It took him approximately two years to perfect his recipes and bring them to market, but the effort was well worth it. In the four-plus years since he launched his tinctures for sale, he hasn’t altered his formulas once. Nowadays, he makes six tinctures to support everything from circulation and immunity to inflammation and nerves. He sources mushrooms for five of the varieties on his farm and collaborates with Julia Coffey of Mycoterra Farm in South Deerfield, Massachusetts to supply him with enough Lion’s Mane mushrooms for his tincture of the same name.
Step Five: Create a career
With his tinctures and tours up and running, Michelotti realized the time had come for him to turn his hobby into a full-time profession. After saving up sufficient funds and teaching himself how to build a website and create a logo, he filed for an LLC for Catskill Fungi and crafted his first official batch of tinctures for sale. By the end of 2014, Michelotti had his very own business to run.
Based on Michelotti’s private family farm in Big Indian, Catskill Fungi is a treasure for mushroom lovers in the region. On the grounds, Michelotti grows the mushrooms he uses for his tinctures. Throughout the year, he also hosts educational workshops to teach others how to identify and use different types of fungi in the region. In the Hudson Valley, he’s a regular presence at mushrooms talks and has collaborated with organizations like Menla in Phoenicia, Emerson Resort & Spa in Mount Tremper, and Hillsdale General Store in Hillsdale, to name a few.
Step Six: Make fungi friends
While Michelotti’s career as a mushroom expert is a dream for the self-made entrepreneur, it’s only part of the attraction for him with Catskill Fungi. The other allure has largely to do with his engagement with the mushroom-loving community at large. As a regular presence at foraging talks and nature treks, he has cultivated quite the network of fungi fans in the region.
“I feel like word of mouth has really been the best way we put things out,” he says of Catskill Fungi’s expanding presence. “It really goes to highlight the strength of our community. People here listen to each other and take interest.”
In addition to speaking at workshops and chatting with locals at farmers’ markets, Michelotti is also a past president of the Mid-Hudson Mycological Association and a member of the North American Mycological Association, the Amazon Mycorenweal Project, and the Mushroom Advisory Panel for Certified Naturally Grown.
For mushroom film buffs, Michelotti makes an appearance in Fantastic Fungi, a movie produced by locally based executive producers Stephen Apkon and Marcina Hale. He found his way into the film during the Telluride Mushroom Festival, which he attended with Lincoff during the duo’s last walk together.
“I was out in the woods with Gary Lincoff, who was being followed around by a film crew [for Fantastic Fungi], and they happened to capture me in some of the shots in the film.”
After Lincoff’s death, Apkon and Hale connected with Michelotti to do series of screenings and talks in the Hudson Valley. Not only did showings at places like The Rosendale Theatre sell out, but their popularity prompted the theaters to host repeat screenings.
“[The film] helps people connect with nature and connect with fungi,” he says. “[Mushrooms] can really help with issues [like climate change and alternative resources] that we face today.”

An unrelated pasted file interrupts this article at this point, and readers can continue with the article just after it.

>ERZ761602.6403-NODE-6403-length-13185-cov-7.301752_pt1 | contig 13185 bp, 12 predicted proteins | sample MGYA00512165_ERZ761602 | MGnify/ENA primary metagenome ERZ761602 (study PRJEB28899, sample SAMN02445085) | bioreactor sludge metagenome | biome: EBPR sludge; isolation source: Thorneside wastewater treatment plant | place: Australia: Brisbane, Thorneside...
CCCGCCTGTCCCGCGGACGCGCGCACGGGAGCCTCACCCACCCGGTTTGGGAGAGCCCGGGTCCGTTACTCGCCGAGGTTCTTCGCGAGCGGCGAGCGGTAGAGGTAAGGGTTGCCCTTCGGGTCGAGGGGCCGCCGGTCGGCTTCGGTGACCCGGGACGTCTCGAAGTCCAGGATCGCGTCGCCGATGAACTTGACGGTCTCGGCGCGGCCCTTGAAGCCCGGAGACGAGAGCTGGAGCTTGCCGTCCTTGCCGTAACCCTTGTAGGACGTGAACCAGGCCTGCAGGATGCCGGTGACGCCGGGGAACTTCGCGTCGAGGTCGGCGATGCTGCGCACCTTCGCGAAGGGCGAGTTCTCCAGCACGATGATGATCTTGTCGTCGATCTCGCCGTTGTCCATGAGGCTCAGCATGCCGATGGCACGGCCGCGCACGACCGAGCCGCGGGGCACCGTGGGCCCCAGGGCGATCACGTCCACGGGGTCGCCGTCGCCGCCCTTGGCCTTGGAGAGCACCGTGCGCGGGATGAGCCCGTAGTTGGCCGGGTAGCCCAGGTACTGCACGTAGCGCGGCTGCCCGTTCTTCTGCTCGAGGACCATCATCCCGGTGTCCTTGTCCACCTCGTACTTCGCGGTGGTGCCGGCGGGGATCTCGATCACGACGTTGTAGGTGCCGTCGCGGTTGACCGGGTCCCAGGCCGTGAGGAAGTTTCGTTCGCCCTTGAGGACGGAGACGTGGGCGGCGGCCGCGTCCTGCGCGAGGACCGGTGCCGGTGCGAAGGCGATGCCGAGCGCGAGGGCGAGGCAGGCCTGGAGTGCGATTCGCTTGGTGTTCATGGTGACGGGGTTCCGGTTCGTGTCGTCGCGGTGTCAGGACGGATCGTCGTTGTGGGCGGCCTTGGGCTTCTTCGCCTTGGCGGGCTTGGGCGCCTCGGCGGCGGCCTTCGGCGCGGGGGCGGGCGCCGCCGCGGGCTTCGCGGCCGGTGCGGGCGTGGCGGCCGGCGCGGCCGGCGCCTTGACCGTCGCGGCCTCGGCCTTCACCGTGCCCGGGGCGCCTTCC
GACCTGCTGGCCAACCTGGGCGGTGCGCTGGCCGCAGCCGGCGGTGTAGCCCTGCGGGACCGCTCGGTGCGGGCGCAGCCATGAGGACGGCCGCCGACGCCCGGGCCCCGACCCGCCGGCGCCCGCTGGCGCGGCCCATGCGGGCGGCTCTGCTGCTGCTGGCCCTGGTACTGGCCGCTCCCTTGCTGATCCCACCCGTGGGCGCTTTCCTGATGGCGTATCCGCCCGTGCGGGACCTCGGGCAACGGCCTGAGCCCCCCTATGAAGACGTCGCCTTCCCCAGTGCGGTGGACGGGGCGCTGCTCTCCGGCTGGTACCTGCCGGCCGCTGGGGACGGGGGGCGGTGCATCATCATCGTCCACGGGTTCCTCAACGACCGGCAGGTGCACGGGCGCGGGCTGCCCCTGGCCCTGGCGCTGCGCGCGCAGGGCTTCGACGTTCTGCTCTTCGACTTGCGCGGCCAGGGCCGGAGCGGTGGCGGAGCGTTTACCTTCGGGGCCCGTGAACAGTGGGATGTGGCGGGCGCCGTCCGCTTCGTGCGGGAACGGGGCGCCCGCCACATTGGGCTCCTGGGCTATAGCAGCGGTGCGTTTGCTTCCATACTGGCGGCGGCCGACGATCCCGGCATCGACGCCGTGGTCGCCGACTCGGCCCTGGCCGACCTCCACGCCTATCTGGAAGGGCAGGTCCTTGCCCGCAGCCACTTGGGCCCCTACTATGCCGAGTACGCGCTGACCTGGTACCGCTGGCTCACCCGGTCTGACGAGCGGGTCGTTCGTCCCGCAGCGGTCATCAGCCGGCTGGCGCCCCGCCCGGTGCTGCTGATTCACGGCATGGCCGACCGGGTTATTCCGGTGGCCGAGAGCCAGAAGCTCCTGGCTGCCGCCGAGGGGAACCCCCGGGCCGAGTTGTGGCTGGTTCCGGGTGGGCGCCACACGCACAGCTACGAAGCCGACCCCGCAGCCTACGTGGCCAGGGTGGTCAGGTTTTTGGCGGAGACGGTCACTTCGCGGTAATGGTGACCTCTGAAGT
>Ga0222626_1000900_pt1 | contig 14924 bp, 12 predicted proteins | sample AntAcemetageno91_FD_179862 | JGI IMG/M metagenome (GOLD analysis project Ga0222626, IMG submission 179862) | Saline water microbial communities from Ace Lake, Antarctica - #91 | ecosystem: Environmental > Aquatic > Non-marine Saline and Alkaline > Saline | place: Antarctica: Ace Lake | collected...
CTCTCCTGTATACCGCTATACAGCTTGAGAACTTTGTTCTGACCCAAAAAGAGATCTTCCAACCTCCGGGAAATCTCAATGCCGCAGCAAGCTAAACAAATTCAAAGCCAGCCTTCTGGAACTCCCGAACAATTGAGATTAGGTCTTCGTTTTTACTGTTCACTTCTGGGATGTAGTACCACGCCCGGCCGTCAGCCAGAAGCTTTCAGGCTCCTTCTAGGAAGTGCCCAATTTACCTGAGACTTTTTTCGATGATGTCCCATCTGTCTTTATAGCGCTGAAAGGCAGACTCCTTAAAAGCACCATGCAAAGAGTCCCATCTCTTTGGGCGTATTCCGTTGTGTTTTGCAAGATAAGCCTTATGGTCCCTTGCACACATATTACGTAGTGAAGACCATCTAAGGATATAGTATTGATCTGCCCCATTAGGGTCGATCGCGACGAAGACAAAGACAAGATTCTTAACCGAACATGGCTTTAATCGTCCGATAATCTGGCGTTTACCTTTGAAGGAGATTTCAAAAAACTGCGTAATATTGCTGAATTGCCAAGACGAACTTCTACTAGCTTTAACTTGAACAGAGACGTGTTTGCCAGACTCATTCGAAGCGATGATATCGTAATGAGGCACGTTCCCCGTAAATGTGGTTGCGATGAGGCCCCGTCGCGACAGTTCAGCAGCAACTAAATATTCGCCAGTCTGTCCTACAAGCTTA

Step Seven: Educate others
At the end of the day, Michelotti knows that Catskill Fungi is nothing without educated, interested consumers. That’s why he makes a point to get out and about to share his passion for mushrooms with any and everyone. Although he remains rooted in Big Indian, he has occasionally traversed south to the New York Botanical Gardens in the Bronx to talk about how to cultivate mushrooms indoors. When it’s safe to do so and when mushrooms renew their presence on logs and forest floors in the Hudson Valley, he will kick his nature walks back up again for the May through October season.
What Michelotti is most excited for, though, are his workshops. While the coronavirus pandemic put much of his programming on pause, he plans to roll out inoculation workshops to teach people the historic uses and ecological functions of fungi, then show them how to inoculate logs to grow their own mushrooms at home. While that will be open for beginners and experts alike, his foraging certification course will be available for experts only.
“For the first time in New York State, we’re going to be teaching a certification class for wild foraged mushrooms,” he enthuses. “At the end of two days, [attendees] have to identify 20 mushrooms and their lookalikes. If they pass, they’ll get a certification that says they’re allowed to sell mushrooms to wholesalers.”
He plans to host Catskill Fungi’s first certification course in coordination with Cornell Small Farms Program’s mushroom specialist Steve Gabriel in Ithaca, with more to come. Down the road, he also hopes to roll out three-day crash courses to help participants identify and cultivate their own mushrooms and learn about medicinal mushrooms. As long as he keeps the conversation going and gets more people interested in fungi, he’s a happy man.
“When I first started at farmers’ markets, people would walk up and say, ‘Mushrooms, weird, why?’” he recalls. “I’ve been into mushrooms for ten years and people are getting into it. More and more people are coming up excited about mushrooms and excited to learn more and have a basis. I’m helping them level up.”